This interest in diversified agriculture was further evidence that the institution of slavery – a national rather than sectional cancer – was well on its way to extinction before the American Revolution. Jefferson was strongly opposed to it; his original draft of the Declaration of Independence contained a denunciation of it. Early attempts along these lines were thwarted by the British crown.

To Virginia goes the honor and distinction of being the first American State to prohibit the importation of slaves, having passed a law to this effect during the very first session of its existence under the republican government (1778). Maryland followed suit in 1783.

The tobacco planters, slavery’s principal eighteenth-century exponents, were learning slavery’s folly and coupling it with old guilts of moral shame.

So firm was the resolve and so positive was the action that there can be no doubt as to the demise of the slave during the early years of the nineteenth century, had it not been for the “sudden apparition of the great cotton crop, conjured by the genius of Eli Whitney” and dwarfing all other Southern resources by the “instant employment of the half-idle slaves, whose presence had begun to be felt as a burden.”

Without an economical means to separate the lint from the seed, cotton could not have become the ruthless king that it was. Without King Cotton, slavery would have withered and died. Without the emotionally packed issue of slavery, the newly-formed States would have arrived at a peaceable solution to their differences, because their quarrels centered around cotton and the tariff.”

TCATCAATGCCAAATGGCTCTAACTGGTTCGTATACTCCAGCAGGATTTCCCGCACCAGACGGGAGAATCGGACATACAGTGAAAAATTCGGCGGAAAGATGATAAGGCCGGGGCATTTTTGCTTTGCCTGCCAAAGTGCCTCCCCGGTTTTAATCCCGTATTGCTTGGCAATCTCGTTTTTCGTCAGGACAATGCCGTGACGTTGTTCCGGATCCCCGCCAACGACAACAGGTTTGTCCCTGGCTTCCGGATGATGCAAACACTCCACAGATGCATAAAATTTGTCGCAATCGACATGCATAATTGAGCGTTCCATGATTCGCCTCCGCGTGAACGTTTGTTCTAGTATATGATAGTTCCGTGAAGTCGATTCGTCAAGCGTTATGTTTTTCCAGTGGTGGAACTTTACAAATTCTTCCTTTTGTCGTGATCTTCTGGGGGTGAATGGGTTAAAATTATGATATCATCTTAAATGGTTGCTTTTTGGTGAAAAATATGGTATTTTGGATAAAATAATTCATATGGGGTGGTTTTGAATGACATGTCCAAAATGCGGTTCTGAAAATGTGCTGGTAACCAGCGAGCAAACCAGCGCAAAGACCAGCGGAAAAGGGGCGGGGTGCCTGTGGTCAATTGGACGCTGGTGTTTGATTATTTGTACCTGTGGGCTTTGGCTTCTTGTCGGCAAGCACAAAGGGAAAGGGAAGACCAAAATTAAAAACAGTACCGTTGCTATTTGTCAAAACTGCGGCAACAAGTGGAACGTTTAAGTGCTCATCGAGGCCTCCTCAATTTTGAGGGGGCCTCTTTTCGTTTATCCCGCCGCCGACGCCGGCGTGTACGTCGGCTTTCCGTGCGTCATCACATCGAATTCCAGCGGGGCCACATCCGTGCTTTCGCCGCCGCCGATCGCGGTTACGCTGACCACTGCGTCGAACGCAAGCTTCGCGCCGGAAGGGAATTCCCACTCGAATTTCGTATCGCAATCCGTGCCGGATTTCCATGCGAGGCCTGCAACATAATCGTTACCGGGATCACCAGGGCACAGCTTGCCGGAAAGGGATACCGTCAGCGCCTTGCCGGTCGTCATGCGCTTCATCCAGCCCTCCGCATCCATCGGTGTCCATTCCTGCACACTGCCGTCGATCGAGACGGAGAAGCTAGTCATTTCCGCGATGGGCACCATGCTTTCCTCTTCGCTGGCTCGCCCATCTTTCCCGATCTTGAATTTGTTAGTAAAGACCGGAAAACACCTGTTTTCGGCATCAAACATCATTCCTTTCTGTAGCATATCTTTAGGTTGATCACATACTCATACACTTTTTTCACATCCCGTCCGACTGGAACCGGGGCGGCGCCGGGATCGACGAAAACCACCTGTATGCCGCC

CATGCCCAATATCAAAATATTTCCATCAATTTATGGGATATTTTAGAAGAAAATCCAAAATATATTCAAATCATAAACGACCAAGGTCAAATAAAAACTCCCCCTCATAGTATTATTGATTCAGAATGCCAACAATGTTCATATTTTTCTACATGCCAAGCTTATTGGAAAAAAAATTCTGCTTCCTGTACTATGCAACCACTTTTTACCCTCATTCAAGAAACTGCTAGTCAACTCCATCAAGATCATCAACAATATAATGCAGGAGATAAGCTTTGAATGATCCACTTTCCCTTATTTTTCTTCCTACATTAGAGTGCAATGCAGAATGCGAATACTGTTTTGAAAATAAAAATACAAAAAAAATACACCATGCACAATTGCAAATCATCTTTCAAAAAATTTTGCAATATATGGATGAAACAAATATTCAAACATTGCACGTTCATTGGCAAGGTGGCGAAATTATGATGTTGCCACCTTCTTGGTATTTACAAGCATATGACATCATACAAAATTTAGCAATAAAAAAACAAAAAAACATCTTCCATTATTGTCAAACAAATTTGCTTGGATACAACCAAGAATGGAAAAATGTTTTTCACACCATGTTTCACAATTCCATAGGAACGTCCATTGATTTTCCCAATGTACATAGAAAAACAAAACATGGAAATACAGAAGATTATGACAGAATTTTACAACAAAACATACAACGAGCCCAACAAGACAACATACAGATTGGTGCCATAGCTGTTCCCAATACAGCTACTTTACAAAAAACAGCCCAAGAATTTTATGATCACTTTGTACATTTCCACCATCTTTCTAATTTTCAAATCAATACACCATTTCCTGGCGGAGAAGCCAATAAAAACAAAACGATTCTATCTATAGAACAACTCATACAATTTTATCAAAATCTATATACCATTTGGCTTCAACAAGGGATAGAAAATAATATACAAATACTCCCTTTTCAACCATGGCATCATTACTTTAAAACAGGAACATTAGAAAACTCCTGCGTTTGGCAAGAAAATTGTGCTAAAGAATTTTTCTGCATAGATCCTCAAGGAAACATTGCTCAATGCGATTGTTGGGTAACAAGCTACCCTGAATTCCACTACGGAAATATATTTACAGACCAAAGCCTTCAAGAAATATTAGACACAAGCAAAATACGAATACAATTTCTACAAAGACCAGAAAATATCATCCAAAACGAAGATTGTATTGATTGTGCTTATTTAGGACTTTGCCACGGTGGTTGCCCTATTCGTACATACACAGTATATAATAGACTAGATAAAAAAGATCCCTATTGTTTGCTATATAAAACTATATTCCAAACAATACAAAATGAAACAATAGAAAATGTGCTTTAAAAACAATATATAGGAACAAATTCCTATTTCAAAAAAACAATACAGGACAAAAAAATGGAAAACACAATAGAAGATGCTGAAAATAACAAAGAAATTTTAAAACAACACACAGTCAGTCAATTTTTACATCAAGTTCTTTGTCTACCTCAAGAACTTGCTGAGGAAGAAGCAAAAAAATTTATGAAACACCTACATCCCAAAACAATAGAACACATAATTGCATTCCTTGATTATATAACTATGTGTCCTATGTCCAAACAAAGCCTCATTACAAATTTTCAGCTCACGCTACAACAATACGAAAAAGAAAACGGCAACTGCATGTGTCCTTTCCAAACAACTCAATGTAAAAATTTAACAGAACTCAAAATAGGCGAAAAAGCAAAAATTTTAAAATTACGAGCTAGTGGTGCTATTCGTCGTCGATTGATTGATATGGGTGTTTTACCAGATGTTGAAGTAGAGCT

(This is the South, Robert West Howard, editor, Rand McNally & Company, 1959, excerpts pp. 136-138)

Another Casualty of the War

It is written that “despite the changes which the catastrophe of 1865 made inevitable, the distinctive culture of the region was never destroyed.” Both races had to return to living together in the same land, but social relations deteriorated with the political machinations of the carpetbaggers and the Republican Party’s Union League. For simple political opportunism and lasting hegemony over the defeated South, the latter taught the black man to hate his lifelong white neighbor and vote for the Northern party which impoverished the South.

Bernhard Thuersam, www.Circa1865.com

 

Another Casualty of the War

“Since the Civil War, there has been a decline in what the ante-bellum traveler Frederick Law Olmsted called “the close habitation and association between black and white.” Immediately after the war the two races separated in churches, and for the cultural give and take of the plantation was substituted a dual school system which sealed off the children of one race from another.

Gradually it became impossible for a white person to teach in a Negro school without losing caste. When the courts forced the attendance of Negroes in white schools, no genuine interracial fraternity developed. No longer did the two races have what William Faulkner calls “the same parties: the identical music from identical instruments, crude fiddles and guitars, now in the big house with candles and silk dresses and champagne, now in the dirt-floored cabins with smoking pine knots and calico and water sweetened with molasses.”